Meaning nowadays, you can’t get too close to the tree itself. Statues, golden fences, and walls have been built around the tree and all that is visible are the upper branches.

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But while the viewing of the tree might have been a bit of a let-down, the surrounding grounds were not. We just so happened to visit Anuradhapura on Christmas Day and while not a big holiday for Sri Lankans, the grounds were quite crowded and there was a festive feel to the air.

Large groups were chanting and everyone (but us) was in white. Colorful streamers filled the air and yet there was a peaceful calm, which may seem odd since I also described the mood as festive, but no one seemed bothered by the juxtaposition. And we were just happy to stand and observe it all.

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The statues were intricately carved. Deities and animals filled the grounds.

And I can find an elephant anywhere I go : )

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We couldn’t stay for long. We wanted to make it to Ruwanwelisaya before the sun set.

Ruwanwelisaya was the temple that Chandler watched a video of, back in DC, six months prior. It’s the reason we made our trek all the way up to Anuradhapura. Honestly, it’s the reason Sri Lanka was even on our radar.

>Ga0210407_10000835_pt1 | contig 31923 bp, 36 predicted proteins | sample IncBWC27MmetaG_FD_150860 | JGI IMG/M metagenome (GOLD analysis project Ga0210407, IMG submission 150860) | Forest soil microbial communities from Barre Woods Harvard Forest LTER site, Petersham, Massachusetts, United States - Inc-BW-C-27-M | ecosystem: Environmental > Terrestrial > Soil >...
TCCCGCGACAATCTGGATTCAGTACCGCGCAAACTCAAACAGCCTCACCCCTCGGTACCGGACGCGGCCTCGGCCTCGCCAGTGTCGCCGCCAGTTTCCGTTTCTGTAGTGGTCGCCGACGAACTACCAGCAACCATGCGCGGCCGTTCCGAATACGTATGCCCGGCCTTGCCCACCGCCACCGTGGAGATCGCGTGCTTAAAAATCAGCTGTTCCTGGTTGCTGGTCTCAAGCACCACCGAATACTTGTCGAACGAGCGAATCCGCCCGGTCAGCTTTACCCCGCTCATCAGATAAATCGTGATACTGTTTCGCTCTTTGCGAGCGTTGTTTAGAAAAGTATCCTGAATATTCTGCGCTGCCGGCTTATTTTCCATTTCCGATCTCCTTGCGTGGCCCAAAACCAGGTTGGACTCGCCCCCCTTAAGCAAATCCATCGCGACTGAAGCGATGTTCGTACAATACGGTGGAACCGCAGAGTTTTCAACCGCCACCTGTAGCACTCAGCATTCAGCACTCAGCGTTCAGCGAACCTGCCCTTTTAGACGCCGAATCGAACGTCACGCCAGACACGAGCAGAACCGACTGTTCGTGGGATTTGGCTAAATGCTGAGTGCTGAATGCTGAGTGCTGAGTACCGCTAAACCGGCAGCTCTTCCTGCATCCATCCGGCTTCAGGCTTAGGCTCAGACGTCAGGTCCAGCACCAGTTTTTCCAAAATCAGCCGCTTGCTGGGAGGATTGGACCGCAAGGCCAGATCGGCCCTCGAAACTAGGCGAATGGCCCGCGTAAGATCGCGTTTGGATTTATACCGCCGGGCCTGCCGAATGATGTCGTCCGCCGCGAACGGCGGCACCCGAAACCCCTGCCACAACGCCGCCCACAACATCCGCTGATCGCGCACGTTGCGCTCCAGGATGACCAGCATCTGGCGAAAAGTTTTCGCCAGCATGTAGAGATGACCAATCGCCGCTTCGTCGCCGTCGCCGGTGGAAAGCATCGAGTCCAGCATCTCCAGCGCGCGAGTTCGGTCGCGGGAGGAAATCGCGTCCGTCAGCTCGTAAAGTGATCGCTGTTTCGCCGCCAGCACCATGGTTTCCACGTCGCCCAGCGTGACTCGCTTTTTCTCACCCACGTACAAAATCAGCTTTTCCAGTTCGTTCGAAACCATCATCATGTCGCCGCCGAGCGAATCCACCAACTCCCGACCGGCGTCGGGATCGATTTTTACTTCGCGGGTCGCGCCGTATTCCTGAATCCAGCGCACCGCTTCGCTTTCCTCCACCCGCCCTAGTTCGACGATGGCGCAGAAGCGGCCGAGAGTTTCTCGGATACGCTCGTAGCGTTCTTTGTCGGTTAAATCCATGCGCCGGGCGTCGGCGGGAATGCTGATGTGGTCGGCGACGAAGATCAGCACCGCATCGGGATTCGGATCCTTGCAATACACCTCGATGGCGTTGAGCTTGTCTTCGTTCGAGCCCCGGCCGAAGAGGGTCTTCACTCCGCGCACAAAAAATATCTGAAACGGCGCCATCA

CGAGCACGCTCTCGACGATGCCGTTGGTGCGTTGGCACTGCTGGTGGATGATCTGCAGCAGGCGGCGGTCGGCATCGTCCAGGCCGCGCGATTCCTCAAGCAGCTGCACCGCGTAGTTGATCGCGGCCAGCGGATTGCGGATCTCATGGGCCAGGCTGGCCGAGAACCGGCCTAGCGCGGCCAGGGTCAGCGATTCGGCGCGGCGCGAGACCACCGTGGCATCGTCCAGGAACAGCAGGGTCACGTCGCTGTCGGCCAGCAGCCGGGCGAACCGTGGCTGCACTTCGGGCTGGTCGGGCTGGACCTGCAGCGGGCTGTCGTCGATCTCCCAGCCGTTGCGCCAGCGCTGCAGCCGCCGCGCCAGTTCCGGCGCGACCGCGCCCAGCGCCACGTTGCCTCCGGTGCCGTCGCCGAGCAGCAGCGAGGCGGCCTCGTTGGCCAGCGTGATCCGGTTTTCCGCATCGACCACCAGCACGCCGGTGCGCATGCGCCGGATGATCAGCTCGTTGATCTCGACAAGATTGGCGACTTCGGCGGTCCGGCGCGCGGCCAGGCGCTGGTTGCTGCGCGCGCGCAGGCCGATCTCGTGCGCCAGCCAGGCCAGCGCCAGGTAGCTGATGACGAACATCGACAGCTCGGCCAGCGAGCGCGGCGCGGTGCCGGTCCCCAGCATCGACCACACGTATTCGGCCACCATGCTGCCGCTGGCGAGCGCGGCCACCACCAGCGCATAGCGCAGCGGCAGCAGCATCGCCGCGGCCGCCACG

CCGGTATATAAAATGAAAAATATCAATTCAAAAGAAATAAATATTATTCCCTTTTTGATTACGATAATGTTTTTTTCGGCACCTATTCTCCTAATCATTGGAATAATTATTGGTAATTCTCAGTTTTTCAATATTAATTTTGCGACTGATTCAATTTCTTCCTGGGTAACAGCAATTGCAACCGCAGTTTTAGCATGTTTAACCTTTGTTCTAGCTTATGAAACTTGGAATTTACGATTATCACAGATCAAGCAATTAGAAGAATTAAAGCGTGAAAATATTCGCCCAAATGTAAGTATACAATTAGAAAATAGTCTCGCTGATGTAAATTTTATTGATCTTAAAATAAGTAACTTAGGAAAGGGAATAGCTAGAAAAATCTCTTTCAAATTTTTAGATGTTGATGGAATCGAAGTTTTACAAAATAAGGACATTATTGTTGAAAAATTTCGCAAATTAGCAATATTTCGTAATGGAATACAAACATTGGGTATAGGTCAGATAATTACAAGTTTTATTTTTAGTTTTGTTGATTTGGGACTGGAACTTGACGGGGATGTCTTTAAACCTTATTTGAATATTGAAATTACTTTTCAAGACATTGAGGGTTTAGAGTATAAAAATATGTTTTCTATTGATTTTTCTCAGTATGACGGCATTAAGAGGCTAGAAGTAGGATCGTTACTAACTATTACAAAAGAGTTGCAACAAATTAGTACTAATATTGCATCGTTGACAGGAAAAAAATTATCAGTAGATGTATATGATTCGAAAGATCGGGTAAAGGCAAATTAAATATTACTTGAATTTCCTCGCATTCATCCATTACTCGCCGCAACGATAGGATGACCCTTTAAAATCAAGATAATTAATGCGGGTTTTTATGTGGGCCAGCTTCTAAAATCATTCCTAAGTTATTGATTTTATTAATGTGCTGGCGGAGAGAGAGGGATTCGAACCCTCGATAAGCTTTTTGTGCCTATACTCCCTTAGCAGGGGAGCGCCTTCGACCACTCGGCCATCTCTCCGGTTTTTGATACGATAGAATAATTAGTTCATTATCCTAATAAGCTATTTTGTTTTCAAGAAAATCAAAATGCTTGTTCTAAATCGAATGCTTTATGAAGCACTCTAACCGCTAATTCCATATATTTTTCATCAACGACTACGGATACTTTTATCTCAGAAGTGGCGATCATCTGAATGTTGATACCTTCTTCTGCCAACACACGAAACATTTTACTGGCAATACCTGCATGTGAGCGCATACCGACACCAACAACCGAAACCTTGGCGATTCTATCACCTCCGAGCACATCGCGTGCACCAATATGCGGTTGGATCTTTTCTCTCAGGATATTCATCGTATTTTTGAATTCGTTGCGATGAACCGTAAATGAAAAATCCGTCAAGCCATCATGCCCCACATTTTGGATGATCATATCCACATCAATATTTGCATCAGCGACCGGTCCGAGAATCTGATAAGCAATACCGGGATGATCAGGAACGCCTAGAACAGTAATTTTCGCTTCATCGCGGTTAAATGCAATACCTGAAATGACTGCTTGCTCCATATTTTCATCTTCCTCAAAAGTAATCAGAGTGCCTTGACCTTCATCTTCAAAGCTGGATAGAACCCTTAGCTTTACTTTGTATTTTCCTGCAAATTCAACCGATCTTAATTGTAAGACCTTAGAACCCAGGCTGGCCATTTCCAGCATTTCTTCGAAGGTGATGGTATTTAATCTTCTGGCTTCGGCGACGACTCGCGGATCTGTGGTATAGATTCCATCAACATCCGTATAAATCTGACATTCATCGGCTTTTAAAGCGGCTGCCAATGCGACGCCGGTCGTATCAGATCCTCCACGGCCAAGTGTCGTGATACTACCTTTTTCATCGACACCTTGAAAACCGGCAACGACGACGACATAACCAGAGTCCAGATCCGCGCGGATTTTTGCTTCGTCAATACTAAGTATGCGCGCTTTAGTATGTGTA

Ruwanwelisaya is a stupa built by King Dutugemunu in 140 BC. It is said to contain the largest collection of the Buddah’s relics anywhere in the world. It is also one of the tallest ancient monuments, standing at 103 meters tall, with a circumference of 290 meters.

If we had done our research a little better, we’d know if Christmas Day is a magical time to visit the stupa or if our experience happens every night. Regardless, it was magical for us.

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Once again, we were the only ones not dressed in white, but as we arrived, a procession of people carrying instruments, offerings, and a piece of cloth long enough to go around the entire stupa entered behind us.

We watched as the cloth was handed to monks, standing on the lip of the stupa. They proceeded to wrap it around the stupa, covering the previous burgundy stripe with a more bright orange one.

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This process probably took 10-15 minutes, meanwhile hundreds of Sri Lankans gathered in groups to pray, chant, and celebrate.

Having watched a video of this event months ago definitely did not prepare us for the enormity of the task. It’s impossible to imagine the size of this stupa until you are standing in front of it (similar to how unfathomable the pyramids are).

We followed the monks around the structure to see the strip of cloth finished. We felt lucky to have experienced the moment.

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Then, it started again. Another procession, more offerings, and a different strip of cloth. This one a more colorful version.

The process was repeated three or four times as the sun set.

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Honestly, it might have been repeated more times than that. We didn’t stick around for the entire ceremony. We slipped away in the darkness, in need of our late dinner, sufficiently happy with what we had traveled so far to see.